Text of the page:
The European Space Agency on Friday live-streamed images from its Mars Express orbiter in close to real-time, according to Space.com.
The live stream happened on the 20th anniversary of Mars Express’ launch. The stream lasted about an hour.
“Does Mars really exist? Yes, but we only have evidence of it as it was in the past, once light has bounced off it or is sent by orbiters and landers exploring it, and travels to Earth. Depending on the two planets’ relative positions in orbit around the Sun, this can take anywhere from 3 to 22 minutes,” ESA said in a statement.
ESA’s Mars Express orbiter was a mission that took three-dimensional images from Mars’s surface in order to see more detail, according to CNN.
“This will be the closest you can get to a live view from the Red Planet,” officials at ESA said in a statement.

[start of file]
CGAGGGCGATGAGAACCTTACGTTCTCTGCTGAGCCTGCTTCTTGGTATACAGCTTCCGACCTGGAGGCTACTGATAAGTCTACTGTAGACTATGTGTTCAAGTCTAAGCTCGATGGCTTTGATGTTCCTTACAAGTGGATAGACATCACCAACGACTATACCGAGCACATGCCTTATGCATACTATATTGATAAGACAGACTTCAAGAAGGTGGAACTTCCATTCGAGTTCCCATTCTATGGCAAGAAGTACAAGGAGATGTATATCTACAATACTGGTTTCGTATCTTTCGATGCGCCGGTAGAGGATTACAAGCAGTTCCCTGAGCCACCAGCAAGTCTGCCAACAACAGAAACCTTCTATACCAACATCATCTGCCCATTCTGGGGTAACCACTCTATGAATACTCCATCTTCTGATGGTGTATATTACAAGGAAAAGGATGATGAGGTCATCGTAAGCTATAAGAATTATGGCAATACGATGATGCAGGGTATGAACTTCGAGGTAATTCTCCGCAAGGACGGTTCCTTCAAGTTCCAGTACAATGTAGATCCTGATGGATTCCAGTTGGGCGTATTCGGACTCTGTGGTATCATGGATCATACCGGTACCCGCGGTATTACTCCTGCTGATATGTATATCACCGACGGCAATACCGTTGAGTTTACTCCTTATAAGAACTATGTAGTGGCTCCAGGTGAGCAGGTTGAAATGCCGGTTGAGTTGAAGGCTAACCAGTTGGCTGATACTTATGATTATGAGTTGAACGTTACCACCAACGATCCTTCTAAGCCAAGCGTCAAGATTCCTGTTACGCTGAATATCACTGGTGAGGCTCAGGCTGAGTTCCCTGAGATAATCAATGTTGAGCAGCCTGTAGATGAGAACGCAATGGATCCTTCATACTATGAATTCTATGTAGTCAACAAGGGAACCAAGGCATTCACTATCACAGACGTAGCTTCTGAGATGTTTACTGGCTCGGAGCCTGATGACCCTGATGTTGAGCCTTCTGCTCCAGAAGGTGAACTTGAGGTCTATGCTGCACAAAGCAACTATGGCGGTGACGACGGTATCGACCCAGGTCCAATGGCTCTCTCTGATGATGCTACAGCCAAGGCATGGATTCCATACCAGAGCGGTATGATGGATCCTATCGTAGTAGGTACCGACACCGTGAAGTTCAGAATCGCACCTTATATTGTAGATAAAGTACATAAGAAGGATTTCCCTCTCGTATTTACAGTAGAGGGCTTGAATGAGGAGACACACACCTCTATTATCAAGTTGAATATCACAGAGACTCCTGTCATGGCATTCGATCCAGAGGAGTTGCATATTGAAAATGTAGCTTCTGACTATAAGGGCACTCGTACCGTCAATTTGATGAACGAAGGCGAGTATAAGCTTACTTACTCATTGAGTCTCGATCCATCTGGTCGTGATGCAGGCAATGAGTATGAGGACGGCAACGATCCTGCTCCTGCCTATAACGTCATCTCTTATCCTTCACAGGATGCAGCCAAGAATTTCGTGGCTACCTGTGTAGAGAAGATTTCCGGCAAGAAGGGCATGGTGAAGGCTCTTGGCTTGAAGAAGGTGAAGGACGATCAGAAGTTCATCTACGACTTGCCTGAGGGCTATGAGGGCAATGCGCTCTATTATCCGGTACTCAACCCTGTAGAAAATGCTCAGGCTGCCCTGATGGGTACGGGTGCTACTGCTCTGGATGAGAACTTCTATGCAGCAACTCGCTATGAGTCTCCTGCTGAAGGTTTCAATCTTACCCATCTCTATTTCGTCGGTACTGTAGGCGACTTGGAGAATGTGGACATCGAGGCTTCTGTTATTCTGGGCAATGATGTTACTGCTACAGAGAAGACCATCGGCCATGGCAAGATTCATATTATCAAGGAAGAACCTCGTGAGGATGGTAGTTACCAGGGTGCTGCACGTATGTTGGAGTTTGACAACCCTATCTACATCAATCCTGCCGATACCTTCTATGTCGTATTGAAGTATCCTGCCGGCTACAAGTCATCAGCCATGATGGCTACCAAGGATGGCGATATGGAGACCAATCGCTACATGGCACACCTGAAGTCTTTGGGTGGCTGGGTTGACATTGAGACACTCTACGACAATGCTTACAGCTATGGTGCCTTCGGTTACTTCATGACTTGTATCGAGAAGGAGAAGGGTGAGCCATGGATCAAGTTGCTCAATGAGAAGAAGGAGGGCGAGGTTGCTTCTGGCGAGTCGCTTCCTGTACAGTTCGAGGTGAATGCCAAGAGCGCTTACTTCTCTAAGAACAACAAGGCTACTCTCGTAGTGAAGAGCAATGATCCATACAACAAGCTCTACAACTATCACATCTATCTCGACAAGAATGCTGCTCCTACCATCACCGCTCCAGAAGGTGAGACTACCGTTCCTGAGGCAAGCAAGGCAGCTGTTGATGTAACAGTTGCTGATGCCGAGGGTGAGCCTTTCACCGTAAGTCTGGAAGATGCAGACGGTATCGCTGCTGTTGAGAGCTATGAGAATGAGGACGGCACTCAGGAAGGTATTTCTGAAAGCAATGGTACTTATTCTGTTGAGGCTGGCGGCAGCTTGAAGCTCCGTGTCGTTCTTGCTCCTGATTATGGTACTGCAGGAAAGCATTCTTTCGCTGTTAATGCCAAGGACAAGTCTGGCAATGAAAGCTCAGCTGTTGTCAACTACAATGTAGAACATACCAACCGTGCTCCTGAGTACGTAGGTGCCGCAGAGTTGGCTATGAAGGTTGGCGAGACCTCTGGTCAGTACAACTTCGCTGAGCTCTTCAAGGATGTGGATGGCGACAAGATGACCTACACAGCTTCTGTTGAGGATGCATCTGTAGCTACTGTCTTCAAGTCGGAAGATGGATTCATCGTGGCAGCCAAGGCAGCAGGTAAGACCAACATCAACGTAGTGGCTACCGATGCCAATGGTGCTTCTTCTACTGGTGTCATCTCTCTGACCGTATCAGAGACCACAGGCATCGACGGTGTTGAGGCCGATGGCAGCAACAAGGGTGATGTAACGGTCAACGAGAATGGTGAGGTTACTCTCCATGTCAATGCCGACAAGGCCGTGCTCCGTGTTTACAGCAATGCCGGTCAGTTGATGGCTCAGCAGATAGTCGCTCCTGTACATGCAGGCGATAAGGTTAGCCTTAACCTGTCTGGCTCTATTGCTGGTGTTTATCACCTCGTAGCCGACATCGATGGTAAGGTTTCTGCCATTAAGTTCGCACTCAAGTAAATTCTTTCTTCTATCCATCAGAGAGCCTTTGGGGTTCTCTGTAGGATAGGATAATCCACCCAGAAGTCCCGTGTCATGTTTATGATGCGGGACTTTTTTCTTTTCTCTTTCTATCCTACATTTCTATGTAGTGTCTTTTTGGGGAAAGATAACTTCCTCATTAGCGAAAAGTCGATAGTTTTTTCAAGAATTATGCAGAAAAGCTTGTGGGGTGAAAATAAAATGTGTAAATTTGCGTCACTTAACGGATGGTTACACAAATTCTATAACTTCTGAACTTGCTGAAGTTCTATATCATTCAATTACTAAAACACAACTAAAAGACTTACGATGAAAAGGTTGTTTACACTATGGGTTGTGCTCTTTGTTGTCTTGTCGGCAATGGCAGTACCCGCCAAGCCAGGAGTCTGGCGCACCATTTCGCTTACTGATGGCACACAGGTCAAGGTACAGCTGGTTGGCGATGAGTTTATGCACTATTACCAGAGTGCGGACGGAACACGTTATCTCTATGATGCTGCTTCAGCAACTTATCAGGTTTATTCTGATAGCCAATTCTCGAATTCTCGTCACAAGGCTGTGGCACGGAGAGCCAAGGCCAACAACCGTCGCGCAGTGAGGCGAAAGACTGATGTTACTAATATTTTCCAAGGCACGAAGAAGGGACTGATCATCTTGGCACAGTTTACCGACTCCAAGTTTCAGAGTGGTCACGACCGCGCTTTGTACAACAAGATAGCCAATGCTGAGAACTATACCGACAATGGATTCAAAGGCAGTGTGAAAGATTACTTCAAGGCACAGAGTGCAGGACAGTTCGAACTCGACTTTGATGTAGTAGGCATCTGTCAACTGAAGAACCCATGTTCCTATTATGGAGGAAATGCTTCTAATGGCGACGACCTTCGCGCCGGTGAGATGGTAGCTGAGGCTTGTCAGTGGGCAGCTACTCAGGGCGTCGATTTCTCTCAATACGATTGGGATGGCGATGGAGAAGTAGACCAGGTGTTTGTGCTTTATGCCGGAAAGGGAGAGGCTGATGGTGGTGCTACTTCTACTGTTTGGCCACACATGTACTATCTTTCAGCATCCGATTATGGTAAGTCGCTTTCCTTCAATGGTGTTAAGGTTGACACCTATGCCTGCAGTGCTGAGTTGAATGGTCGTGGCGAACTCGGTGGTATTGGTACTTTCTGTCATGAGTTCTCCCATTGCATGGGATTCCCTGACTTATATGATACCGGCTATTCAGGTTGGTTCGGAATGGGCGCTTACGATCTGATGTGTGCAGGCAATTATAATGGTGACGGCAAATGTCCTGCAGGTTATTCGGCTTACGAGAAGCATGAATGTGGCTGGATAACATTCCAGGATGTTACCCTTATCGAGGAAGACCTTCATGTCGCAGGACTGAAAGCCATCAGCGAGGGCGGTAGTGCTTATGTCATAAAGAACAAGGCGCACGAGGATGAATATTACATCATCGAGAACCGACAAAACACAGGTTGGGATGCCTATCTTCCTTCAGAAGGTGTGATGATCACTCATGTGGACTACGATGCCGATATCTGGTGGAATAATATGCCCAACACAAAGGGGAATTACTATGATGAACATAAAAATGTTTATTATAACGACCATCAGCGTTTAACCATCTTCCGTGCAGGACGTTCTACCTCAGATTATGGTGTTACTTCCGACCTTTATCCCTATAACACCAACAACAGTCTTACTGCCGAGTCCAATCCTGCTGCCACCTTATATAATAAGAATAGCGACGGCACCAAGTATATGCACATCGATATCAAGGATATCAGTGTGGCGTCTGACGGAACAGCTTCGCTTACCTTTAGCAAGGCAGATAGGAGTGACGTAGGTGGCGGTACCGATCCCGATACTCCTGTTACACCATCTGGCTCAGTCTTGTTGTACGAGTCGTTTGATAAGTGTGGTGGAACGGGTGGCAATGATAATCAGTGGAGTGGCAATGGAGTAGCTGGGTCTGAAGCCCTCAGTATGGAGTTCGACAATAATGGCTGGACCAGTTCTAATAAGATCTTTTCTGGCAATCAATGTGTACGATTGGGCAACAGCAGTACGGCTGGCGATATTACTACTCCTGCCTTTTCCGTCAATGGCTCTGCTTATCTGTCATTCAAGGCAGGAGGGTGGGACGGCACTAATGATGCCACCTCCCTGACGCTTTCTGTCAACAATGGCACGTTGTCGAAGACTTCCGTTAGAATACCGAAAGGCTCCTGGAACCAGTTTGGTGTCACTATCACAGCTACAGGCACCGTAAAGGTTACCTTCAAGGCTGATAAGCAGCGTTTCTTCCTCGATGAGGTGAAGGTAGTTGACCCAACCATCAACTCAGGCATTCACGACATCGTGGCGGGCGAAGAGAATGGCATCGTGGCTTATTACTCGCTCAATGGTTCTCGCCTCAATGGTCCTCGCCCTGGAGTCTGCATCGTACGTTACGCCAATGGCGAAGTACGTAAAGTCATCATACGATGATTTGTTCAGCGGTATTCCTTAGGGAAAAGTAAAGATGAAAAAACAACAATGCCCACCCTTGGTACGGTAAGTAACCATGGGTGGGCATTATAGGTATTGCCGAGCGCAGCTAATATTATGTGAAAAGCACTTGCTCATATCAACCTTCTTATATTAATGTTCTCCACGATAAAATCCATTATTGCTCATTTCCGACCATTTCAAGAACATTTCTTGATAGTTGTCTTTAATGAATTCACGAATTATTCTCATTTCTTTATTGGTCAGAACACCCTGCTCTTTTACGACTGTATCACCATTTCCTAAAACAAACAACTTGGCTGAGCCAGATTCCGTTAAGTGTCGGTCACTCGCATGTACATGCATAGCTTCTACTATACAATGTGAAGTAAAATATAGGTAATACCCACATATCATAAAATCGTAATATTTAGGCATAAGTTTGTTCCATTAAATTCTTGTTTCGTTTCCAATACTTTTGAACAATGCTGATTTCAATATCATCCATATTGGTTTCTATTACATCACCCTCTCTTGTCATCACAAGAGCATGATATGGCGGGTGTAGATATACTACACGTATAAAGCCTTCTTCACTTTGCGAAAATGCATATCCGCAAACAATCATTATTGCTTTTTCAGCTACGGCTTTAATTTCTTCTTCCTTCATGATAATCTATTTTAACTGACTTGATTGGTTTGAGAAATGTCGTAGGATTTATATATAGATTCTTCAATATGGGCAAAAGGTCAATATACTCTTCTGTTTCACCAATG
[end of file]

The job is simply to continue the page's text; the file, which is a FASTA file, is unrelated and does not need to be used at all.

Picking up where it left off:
The first photos of Mars were taken about every 50 seconds as they were beamed down directly from the Visual Monitoring Camera on board ESA’s longest-living productive Martian orbiter, ESA said.
“This is an old camera, originally planned for engineering purposes, at a distance of almost 3 million kilometers from Earth -- this hasn’t been tried before and to be honest, we’re not 100% certain it’ll work,” explains James Godfrey, Spacecraft Operations Manager at ESA’s mission control center in Darmstadt, Germany, on YouTube.
“But I’m pretty optimistic. Normally, we see images from Mars and know that they were taken days before. I’m excited to see Mars as it is now – as close to a Martian ‘now’ as we can possibly get,” Godfrey continued.
If you missed the stream, you can go back and watch it on ESA’s YouTube page.